Tim Turner is the T in RT Specialty - one of the largest and probably soon to be the largest wholesale broker in the biggest wholesale insurance market in the world.

Given the size and scale of RT Specialty and the wider RSG Group his view of the market can’t be bettered.

18 months after that meeting and all of Tim’s predictions have come to pass and that is why I was really happy to be able to get a follow-up with him for the Voice of insurance.

With billions of dollars of deals running through his organisation he is one of a very select band of people with a feel for how long the hardening market might last and how deep it will hit.

As a major producer his view also matters a huge amount to the major overflow wholesale markets of Bermuda and London.

He’s also great company and buzzing with energy. I highly recommend a listen to what he has to say.


We thank Claims Direct Access (CDA) for their support today.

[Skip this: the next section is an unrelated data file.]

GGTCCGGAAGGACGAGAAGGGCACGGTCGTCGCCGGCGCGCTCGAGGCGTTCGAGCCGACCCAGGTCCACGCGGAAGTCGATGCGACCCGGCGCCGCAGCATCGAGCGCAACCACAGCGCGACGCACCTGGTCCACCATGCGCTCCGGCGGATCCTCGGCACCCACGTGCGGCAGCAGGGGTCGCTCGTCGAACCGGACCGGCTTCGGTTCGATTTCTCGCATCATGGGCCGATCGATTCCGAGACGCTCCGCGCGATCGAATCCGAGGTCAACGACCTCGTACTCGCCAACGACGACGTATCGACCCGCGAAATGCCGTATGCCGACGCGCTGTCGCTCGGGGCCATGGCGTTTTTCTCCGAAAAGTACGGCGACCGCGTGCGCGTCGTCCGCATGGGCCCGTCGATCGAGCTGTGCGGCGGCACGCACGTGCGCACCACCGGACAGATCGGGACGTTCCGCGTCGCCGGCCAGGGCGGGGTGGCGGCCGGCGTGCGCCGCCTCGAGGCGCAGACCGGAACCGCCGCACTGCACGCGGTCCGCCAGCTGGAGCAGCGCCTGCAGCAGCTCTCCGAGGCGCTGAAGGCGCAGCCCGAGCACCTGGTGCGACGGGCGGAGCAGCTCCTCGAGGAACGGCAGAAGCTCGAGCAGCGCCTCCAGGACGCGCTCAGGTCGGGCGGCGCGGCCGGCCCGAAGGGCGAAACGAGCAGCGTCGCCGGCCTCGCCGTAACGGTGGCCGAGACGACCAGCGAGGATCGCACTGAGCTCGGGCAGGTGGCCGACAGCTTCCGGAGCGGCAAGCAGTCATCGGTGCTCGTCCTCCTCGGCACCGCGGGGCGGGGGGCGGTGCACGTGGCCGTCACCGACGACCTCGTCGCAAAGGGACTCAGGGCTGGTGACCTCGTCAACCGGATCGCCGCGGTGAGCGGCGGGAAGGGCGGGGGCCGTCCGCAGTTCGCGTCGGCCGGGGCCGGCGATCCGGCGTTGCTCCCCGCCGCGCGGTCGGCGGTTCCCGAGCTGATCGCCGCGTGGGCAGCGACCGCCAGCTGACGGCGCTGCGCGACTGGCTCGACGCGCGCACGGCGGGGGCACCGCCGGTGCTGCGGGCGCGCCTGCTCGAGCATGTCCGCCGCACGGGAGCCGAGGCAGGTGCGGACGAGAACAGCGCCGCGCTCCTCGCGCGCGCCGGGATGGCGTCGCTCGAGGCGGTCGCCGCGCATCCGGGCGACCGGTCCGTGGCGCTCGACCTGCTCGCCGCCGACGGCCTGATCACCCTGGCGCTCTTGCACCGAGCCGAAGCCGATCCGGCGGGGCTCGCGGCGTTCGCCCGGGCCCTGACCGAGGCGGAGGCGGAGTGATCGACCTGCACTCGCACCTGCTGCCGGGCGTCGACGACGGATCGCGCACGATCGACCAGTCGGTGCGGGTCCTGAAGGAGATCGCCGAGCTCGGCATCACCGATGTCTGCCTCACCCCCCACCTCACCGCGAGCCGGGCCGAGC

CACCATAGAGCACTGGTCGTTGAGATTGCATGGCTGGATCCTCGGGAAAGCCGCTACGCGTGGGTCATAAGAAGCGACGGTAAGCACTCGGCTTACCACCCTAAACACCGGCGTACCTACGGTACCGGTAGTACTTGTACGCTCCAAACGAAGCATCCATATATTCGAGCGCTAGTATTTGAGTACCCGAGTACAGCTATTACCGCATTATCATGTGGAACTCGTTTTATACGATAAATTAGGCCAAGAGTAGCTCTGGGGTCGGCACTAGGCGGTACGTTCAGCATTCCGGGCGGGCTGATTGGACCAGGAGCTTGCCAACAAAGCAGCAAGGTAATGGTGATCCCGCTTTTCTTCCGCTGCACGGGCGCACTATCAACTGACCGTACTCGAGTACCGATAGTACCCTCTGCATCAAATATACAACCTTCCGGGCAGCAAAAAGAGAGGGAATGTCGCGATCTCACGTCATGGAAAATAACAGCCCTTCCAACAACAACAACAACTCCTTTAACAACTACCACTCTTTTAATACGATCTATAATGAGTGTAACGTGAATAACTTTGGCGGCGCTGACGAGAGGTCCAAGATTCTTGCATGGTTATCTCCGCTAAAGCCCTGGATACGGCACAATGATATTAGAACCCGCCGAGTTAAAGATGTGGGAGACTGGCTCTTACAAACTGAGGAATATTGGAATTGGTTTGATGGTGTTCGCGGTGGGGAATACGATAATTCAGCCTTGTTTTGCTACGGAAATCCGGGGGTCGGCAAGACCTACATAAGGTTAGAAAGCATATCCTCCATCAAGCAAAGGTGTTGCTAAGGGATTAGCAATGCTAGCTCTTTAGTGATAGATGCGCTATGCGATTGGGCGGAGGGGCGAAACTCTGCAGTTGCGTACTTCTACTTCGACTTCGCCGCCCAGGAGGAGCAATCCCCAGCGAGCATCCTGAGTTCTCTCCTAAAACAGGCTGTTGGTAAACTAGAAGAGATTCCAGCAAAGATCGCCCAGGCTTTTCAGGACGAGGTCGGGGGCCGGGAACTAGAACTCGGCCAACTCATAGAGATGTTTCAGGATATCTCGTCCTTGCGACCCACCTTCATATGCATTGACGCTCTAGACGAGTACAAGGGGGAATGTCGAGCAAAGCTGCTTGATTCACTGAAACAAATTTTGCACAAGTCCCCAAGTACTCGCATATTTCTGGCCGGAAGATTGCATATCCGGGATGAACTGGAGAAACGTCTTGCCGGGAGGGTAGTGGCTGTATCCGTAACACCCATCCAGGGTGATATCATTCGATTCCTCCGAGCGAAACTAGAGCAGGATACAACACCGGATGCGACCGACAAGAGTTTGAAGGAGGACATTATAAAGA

We all know about the protection gap and financial sustainability and resilience goals for the developing world set by global bodies such as the World Bank and the United Nations.

We also know about the massive growth potential of many emerging economies and the role the insurance industry can play in enabling and accelerating its development.

This episode goes into the detail of how to approach this major opportunity and answers some common questions and upends many common misconceptions.

How much is insurance understood in developing nations? Is it seen simply as aid? Also how well are its strengths understood by donor nations? Should this kind of insurance be aiming for profit from day one, or should it be more patient?